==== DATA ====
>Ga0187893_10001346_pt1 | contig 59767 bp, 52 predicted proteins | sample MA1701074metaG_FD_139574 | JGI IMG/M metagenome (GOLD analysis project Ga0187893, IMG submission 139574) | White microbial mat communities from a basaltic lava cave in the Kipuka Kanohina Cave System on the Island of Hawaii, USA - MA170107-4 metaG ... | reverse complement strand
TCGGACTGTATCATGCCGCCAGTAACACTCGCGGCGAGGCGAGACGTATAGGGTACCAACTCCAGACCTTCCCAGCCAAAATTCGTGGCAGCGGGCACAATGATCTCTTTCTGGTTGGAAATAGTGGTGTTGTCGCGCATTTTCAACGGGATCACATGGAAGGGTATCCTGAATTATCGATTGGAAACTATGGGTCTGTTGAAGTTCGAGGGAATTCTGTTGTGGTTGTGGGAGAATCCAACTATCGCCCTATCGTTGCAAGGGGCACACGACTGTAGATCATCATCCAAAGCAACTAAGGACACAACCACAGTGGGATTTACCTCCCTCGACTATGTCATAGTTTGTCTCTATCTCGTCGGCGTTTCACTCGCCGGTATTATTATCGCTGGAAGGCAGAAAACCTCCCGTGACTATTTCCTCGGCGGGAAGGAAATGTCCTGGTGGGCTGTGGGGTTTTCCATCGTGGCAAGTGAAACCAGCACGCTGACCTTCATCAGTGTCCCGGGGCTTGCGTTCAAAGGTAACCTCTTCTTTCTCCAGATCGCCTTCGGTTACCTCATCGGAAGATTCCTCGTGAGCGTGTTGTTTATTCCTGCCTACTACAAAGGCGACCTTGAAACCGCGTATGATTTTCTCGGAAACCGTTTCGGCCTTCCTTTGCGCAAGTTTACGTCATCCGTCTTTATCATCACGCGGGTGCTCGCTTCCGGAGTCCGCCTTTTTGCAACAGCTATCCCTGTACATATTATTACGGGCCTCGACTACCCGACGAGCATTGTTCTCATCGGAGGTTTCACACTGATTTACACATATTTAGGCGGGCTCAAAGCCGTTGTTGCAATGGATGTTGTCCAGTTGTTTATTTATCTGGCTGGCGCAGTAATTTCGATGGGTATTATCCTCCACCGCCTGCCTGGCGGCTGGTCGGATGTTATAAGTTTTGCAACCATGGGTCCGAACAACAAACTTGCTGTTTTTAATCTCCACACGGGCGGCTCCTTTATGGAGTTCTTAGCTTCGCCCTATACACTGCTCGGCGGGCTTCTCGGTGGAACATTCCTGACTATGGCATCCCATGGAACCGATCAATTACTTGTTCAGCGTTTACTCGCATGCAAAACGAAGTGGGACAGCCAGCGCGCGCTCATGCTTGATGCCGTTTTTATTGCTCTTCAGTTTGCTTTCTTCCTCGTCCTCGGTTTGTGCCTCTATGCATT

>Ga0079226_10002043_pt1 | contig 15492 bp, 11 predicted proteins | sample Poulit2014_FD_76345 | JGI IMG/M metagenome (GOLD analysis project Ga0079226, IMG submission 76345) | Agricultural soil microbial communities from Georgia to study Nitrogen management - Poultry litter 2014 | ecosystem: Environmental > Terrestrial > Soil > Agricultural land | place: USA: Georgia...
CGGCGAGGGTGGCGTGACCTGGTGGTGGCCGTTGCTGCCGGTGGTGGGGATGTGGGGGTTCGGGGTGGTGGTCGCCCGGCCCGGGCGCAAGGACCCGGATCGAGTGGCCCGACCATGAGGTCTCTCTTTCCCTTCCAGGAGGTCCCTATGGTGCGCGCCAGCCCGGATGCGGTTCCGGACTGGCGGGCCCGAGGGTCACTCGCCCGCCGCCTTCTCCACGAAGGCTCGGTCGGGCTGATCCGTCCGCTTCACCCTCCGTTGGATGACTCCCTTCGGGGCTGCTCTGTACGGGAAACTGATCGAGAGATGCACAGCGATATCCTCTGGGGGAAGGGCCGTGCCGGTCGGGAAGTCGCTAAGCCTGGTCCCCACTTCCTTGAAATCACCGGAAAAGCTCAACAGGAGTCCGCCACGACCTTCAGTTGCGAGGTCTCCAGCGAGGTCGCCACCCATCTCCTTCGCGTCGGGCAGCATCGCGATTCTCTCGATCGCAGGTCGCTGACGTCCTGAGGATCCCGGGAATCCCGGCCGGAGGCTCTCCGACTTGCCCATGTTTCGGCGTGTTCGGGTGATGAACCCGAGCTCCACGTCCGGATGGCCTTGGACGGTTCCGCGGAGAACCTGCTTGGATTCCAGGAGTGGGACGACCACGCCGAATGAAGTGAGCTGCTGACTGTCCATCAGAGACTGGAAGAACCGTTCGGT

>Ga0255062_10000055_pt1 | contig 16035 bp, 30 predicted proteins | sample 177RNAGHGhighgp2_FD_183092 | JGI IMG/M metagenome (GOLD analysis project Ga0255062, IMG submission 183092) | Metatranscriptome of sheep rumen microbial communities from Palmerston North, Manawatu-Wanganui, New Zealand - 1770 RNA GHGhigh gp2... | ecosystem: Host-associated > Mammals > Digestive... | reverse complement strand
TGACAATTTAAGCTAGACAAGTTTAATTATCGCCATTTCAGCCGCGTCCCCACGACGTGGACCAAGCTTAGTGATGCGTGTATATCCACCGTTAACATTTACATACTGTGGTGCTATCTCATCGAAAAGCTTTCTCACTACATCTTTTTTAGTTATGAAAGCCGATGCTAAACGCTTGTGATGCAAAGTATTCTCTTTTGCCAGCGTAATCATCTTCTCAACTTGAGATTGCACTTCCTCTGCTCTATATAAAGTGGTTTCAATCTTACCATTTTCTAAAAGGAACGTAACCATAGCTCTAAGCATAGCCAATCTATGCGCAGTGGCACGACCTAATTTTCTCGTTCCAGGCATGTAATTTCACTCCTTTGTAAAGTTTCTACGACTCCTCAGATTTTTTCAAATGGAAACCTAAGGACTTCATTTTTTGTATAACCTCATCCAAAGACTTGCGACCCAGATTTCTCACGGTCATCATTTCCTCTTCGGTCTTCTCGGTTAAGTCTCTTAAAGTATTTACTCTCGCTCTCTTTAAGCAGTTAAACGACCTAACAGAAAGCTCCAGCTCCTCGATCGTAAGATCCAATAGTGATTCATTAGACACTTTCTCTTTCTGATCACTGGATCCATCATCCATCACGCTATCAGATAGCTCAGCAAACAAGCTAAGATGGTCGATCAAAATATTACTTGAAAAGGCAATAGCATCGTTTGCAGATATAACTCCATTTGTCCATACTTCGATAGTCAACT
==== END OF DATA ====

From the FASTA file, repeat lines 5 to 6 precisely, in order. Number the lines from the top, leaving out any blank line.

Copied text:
>Ga0255062_10000055_pt1 | contig 16035 bp, 30 predicted proteins | sample 177RNAGHGhighgp2_FD_183092 | JGI IMG/M metagenome (GOLD analysis project Ga0255062, IMG submission 183092) | Metatranscriptome of sheep rumen microbial communities from Palmerston North, Manawatu-Wanganui, New Zealand - 1770 RNA GHGhigh gp2... | ecosystem: Host-associated > Mammals > Digestive... | reverse complement strand
TGACAATTTAAGCTAGACAAGTTTAATTATCGCCATTTCAGCCGCGTCCCCACGACGTGGACCAAGCTTAGTGATGCGTGTATATCCACCGTTAACATTTACATACTGTGGTGCTATCTCATCGAAAAGCTTTCTCACTACATCTTTTTTAGTTATGAAAGCCGATGCTAAACGCTTGTGATGCAAAGTATTCTCTTTTGCCAGCGTAATCATCTTCTCAACTTGAGATTGCACTTCCTCTGCTCTATATAAAGTGGTTTCAATCTTACCATTTTCTAAAAGGAACGTAACCATAGCTCTAAGCATAGCCAATCTATGCGCAGTGGCACGACCTAATTTTCTCGTTCCAGGCATGTAATTTCACTCCTTTGTAAAGTTTCTACGACTCCTCAGATTTTTTCAAATGGAAACCTAAGGACTTCATTTTTTGTATAACCTCATCCAAAGACTTGCGACCCAGATTTCTCACGGTCATCATTTCCTCTTCGGTCTTCTCGGTTAAGTCTCTTAAAGTATTTACTCTCGCTCTCTTTAAGCAGTTAAACGACCTAACAGAAAGCTCCAGCTCCTCGATCGTAAGATCCAATAGTGATTCATTAGACACTTTCTCTTTCTGATCACTGGATCCATCATCCATCACGCTATCAGATAGCTCAGCAAACAAGCTAAGATGGTCGATCAAAATATTACTTGAAAAGGCAATAGCATCGTTTGCAGATATAACTCCATTTGTCCATACTTCGATAGTCAACT